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Joe Minihane busts Honeycomb myths and gives his two cents on what Fandroids can expect from Google's latest, sweetest iteration of the Android operating system.

1. Don’t call it 3.0

Android Honeycomb won’t be the 3.0 version of Google’s mobile OS. Word from devs is that it will instead by Android, an iterative update rather than the revolutionary overhaul that some had been hoping for.

android honeycomb mascot

2. It’s coming at Mobile World Congress

The smart money has Android Honeycomb pegged for release at February’s Mobile World Congress. That would give it the chance to try and battle Windows Phone 7’s planned upgrade, as well as the expected unveiling of Nokia MeeGo. But there’ll be a chance to see it before that because...

3. Tablets are its main concern

CES in January will see a slew of Android Honeycomb tablets trailed. Motorola has already slipped deets of its Honeycomb effort, as good as confirming it’ll run the new version of the OS.

4. Samsung will tout a Honeycomb tablet too

Not to be outdone by Motorola, and unwilling to sit on the laurels of its million-selling Galaxy Tab, Samsung has also confirmed it’ll be plying a Honeycomb slate. Galaxy Tab 2 or something else? CES should reveal all.

5. And LG doesn’t fancy being left out either

LG will finally jump onto the tablet bandwagon with Android Honeycomb taking centre stage. Word is its LG Pad will be primed and ready for Las Vegas in January too.

6. The UI promises to be different

Andy Rubin, Android’s head, has already shown off Motorola’s Honeycomb slate and the UI was certainly different. It lacks the Android buttons of old and looks more like a desktop OS than a mobile one. Only time will tell if this is Moto’s own take on Honeycomb.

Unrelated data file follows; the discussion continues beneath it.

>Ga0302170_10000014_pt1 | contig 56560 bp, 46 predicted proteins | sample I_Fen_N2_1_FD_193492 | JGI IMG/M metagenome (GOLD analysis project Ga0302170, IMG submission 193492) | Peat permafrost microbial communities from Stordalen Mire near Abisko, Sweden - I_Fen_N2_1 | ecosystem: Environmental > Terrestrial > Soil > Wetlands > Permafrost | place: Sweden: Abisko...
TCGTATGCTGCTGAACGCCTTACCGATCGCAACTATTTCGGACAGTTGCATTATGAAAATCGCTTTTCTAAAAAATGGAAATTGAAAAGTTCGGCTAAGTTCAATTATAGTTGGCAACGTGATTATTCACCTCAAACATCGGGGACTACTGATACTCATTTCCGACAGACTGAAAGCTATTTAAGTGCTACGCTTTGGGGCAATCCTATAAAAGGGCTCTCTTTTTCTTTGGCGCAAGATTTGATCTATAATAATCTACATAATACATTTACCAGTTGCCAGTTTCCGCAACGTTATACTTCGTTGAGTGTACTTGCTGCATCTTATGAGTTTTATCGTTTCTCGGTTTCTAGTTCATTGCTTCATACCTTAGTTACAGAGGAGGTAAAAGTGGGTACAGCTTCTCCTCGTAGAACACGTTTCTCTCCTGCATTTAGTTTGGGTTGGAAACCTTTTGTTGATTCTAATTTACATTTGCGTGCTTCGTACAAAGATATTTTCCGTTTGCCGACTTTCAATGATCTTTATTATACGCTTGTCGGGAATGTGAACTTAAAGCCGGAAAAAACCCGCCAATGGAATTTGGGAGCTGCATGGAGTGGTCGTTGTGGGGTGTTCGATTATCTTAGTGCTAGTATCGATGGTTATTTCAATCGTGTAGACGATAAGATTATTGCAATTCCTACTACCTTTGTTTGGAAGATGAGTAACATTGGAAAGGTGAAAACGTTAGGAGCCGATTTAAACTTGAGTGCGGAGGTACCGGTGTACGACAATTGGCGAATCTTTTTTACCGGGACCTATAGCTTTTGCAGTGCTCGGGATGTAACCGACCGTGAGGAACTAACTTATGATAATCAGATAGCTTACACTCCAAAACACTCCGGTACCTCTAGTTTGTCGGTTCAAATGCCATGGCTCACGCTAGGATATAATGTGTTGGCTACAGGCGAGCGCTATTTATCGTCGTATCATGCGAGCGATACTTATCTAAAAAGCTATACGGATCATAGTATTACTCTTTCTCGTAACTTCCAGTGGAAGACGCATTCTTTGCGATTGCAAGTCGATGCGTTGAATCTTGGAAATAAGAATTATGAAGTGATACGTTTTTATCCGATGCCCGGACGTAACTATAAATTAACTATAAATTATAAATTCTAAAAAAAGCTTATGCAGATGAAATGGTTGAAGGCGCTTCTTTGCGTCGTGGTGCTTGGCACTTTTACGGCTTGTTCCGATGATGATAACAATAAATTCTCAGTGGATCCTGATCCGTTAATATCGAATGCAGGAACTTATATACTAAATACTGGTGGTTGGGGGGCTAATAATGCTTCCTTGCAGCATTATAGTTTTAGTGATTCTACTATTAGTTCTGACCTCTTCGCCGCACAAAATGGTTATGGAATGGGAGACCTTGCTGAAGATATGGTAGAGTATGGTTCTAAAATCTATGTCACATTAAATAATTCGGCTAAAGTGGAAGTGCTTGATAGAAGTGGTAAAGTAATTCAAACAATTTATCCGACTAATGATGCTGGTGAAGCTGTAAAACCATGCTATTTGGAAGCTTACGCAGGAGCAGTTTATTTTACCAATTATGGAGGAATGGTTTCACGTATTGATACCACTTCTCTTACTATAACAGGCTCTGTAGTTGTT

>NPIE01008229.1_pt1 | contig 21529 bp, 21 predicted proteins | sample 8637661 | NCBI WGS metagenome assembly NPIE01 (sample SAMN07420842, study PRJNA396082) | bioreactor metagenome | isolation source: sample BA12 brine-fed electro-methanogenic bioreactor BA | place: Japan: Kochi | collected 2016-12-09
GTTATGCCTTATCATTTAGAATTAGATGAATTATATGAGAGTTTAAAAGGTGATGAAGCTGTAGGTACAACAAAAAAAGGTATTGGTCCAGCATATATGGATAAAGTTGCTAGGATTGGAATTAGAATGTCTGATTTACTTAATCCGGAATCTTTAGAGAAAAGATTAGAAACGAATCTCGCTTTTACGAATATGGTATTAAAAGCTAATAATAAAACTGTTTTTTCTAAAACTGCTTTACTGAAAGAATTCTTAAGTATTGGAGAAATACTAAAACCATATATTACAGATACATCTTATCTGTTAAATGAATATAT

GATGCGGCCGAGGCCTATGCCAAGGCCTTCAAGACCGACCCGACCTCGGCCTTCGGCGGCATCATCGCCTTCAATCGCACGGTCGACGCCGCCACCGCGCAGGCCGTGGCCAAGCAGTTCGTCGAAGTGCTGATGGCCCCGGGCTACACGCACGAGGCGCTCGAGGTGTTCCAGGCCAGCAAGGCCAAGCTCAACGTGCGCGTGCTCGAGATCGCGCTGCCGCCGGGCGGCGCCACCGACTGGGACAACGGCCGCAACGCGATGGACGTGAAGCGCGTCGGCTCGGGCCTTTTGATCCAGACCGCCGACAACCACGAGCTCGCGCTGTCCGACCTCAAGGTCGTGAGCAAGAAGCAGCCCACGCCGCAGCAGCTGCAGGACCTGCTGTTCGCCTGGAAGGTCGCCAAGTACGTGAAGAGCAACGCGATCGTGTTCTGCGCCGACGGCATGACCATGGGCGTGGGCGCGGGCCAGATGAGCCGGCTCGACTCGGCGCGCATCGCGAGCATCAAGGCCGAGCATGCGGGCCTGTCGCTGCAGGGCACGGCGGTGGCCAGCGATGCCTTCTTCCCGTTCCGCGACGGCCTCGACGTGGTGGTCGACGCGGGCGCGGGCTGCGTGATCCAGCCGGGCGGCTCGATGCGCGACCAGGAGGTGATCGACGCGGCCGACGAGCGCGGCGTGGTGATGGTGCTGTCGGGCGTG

7. Physical buttons could be a goner

The iPhone’s single home button approach could be coming to Android, with well-placed rumours suggesting Google will let OEMs ditch back buttons and other cumbersome extras for an even more touchscreen-focused approach.

8. It won’t be in the limelight for long

Honeycomb’s successor, Android Ice Cream, won’t be far behind. Google I/O, the May event which this year saw FroYo take a bow, is where this version is likely to land, giving Honeycomb around three months as number one.

9. But phones will feel the love too MWC will see a slew of Android Honeycomb smartphones make an appearance, with HTC likely to lead the line as it looks to consolidate its place as the hottest Android handset maket in town.

10. Video chat to rival FaceTime

Ok, FaceTime might be anywhere near as cool as Apple thinks it is. But that doesn’t mean Google doesn’t want to better it and Honeycomb promises to do just that with native video chat skill, already leaked by Andy Rubin himself.

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